On the day after the Supreme Court’s historic ruling on health care, the Dayton Daily News chooses to publish a front page story on a tiny screwup by the Dayton VA. Coincidence? Or, an attempt to sell their rag?
The VA medical system is the largest health care system in the United States, and unlike the for-profit hospitals, they don’t buy full page ads in the DDN on a regular basis, or advertise on Channel 7. And, as a veteran who gets all his care there- they also don’t use paper records- and haven’t for the last 7 or 8 years- when they made the switch to entirely digital record keeping- something the DDN fails to mention in this article:
A disabled Marine veteran received a letter from the Dayton Veterans Affairs Medical Center this week stating that personal medical records for him and other veterans — documents including birth dates and Social Security numbers — were found in the former home of a deceased VA staff employee.
Angelo Arnold, 51, of Centerville said he plans to contact a lawyer about suing the VA to allege that his privacy rights were violated.
The letter from the VA said “records pertaining to you” were among those found in the Centerville home of a deceased former employee. The current owner of the home contacted Centerville police after finding a lid-covered box of records this spring in the home’s attic.
Arnold said a Dayton VA official told him the records included his and those of 15 other veterans. The VA confirmed that number Thursday night and said it is notifying each veteran.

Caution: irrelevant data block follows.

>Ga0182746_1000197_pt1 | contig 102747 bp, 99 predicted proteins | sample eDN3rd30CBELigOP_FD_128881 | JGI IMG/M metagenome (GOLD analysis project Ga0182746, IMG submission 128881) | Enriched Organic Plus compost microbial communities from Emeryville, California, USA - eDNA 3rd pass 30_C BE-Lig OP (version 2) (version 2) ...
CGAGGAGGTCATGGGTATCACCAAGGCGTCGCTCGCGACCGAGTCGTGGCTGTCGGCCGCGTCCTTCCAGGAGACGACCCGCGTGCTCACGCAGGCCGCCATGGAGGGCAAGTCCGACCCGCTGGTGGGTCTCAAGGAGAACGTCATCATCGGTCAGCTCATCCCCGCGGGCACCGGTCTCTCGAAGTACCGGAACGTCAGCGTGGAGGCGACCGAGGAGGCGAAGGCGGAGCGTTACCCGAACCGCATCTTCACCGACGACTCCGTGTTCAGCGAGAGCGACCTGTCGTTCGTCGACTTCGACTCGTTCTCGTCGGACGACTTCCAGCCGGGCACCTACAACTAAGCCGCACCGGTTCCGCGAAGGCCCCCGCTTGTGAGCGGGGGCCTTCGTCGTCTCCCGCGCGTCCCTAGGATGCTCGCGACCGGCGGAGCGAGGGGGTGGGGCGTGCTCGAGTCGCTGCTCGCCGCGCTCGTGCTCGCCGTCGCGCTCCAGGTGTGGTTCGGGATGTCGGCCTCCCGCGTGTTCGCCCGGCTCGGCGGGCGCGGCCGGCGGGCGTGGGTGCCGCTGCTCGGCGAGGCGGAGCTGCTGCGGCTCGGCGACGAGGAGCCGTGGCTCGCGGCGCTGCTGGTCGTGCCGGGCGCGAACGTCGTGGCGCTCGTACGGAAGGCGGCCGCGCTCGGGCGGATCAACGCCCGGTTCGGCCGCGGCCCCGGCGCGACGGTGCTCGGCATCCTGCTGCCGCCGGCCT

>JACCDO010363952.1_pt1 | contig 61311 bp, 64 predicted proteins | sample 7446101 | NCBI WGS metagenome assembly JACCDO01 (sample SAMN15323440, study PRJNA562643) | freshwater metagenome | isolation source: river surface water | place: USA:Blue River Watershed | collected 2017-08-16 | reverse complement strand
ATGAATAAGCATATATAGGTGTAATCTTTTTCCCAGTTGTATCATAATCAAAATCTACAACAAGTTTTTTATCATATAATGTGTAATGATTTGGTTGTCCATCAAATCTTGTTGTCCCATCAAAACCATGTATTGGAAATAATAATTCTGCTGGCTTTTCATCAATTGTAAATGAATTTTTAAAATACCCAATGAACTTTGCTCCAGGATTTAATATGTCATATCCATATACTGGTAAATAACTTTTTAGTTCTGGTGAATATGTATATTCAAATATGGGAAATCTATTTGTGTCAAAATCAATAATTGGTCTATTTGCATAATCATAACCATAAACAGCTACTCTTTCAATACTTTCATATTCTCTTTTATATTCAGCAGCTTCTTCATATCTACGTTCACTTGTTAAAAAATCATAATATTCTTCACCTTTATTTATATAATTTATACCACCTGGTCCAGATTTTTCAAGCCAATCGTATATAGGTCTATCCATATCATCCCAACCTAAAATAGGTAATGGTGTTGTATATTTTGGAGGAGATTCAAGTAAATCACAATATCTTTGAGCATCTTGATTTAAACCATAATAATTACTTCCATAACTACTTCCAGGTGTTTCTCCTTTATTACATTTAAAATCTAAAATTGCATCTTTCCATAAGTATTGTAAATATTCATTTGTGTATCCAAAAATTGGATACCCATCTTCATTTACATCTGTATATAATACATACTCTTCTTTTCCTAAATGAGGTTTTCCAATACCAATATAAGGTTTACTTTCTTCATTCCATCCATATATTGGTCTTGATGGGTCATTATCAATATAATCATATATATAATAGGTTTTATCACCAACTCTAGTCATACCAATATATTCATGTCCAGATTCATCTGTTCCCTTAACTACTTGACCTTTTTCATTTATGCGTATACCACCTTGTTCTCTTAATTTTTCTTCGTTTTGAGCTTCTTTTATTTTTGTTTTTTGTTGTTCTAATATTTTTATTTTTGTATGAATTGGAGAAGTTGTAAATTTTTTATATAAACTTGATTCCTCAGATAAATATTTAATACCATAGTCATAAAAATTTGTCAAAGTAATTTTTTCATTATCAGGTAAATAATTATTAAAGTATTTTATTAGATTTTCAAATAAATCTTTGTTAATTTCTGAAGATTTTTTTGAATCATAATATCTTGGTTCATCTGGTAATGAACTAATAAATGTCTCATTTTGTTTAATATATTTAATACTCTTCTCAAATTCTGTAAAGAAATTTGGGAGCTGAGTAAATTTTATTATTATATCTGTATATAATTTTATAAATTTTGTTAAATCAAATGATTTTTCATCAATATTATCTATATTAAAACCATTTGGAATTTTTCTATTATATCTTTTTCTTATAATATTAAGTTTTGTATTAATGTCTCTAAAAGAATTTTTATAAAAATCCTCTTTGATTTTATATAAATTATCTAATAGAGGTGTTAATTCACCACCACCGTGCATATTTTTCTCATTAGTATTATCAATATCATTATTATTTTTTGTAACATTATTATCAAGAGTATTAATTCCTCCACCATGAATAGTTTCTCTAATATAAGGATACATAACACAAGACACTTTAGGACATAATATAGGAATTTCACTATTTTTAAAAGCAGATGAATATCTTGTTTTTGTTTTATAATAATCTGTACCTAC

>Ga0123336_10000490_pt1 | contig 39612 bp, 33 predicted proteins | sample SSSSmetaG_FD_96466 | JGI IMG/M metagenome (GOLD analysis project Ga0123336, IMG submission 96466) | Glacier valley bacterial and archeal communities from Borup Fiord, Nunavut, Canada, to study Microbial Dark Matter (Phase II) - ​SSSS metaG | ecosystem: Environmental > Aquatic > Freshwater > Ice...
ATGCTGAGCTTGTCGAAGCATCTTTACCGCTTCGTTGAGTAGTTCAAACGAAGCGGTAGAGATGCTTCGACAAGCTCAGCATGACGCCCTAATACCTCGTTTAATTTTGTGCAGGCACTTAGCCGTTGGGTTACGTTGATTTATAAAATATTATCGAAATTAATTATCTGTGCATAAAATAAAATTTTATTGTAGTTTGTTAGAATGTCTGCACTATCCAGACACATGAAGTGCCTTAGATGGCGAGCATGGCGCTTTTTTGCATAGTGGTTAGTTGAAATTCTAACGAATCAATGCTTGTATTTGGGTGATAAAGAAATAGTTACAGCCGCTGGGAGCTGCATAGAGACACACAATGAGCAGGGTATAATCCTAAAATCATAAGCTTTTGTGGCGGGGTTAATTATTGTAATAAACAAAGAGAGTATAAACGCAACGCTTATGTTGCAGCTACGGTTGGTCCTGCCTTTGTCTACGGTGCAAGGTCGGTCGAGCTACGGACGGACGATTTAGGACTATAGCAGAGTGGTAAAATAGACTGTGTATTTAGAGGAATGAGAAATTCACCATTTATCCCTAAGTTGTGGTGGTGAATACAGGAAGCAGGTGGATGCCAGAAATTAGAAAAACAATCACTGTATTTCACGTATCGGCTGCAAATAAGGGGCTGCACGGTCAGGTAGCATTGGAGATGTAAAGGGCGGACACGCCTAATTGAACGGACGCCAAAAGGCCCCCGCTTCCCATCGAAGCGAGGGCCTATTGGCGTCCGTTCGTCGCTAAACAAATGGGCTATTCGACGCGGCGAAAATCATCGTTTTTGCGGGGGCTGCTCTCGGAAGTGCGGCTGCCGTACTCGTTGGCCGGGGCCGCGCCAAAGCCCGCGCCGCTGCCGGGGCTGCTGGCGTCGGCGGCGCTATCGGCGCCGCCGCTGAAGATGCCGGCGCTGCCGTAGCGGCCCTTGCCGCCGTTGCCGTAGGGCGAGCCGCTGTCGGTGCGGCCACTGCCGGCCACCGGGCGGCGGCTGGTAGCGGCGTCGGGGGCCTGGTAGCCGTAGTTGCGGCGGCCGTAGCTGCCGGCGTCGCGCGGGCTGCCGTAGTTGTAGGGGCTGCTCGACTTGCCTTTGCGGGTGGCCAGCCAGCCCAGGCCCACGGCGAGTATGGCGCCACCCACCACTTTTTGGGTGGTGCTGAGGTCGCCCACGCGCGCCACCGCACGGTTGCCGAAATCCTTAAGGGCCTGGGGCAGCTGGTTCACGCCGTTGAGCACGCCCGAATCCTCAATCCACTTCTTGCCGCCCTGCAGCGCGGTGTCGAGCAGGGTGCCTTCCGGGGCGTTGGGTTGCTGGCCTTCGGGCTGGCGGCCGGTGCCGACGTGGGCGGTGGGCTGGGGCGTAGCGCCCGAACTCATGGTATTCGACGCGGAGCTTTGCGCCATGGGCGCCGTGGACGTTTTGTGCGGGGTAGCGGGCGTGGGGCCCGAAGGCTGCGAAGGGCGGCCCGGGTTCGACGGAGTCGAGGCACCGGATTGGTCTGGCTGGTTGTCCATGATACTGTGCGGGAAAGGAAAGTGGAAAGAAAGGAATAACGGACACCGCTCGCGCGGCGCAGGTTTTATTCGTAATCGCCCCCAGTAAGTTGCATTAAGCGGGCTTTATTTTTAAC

“This is a grievous injustice to veterans,” Arnold told the Daily News in an interview Thursday. “My rights have been totally violated. Someone has to be accountable at the Dayton VA. This sends a message that certain VA staffers are very careless and reckless with our files. Our case files should be protected.”…
Arnold received the letter from the Dayton VA Wednesday, and on Thursday obtained copies of approximately 300 pages of records. Those records dated to 1980 and included a detailed accounting of his injuries, medications and medical conditions.
While Mr. Arnold rightfully should be unhappy with the VA, unless there is proof that either these records were used for malicious purposes such as identity theft, or that these records weren’t already digitized and in his file, thereby causing his benefits to remain unchanged- his claims sound more like the coaxing of a reporter or an accident-chasing attorney than most vets I know who get their care at the Dayton VA.
While it is in vogue to say things like “we need smaller government” or “government doesn’t do as good a job as the private sector” when it comes to the VA, by all accounts, the level of care for the tax dollar is much more effectively spent. And, despite the wayward dentist who should have been fired long ago at the Dayton VA, compared to the debacle at MVH where patients died from Legionnaire’s disease soon after the new wing opened, this records issue isn’t even worth a blurb on page 6.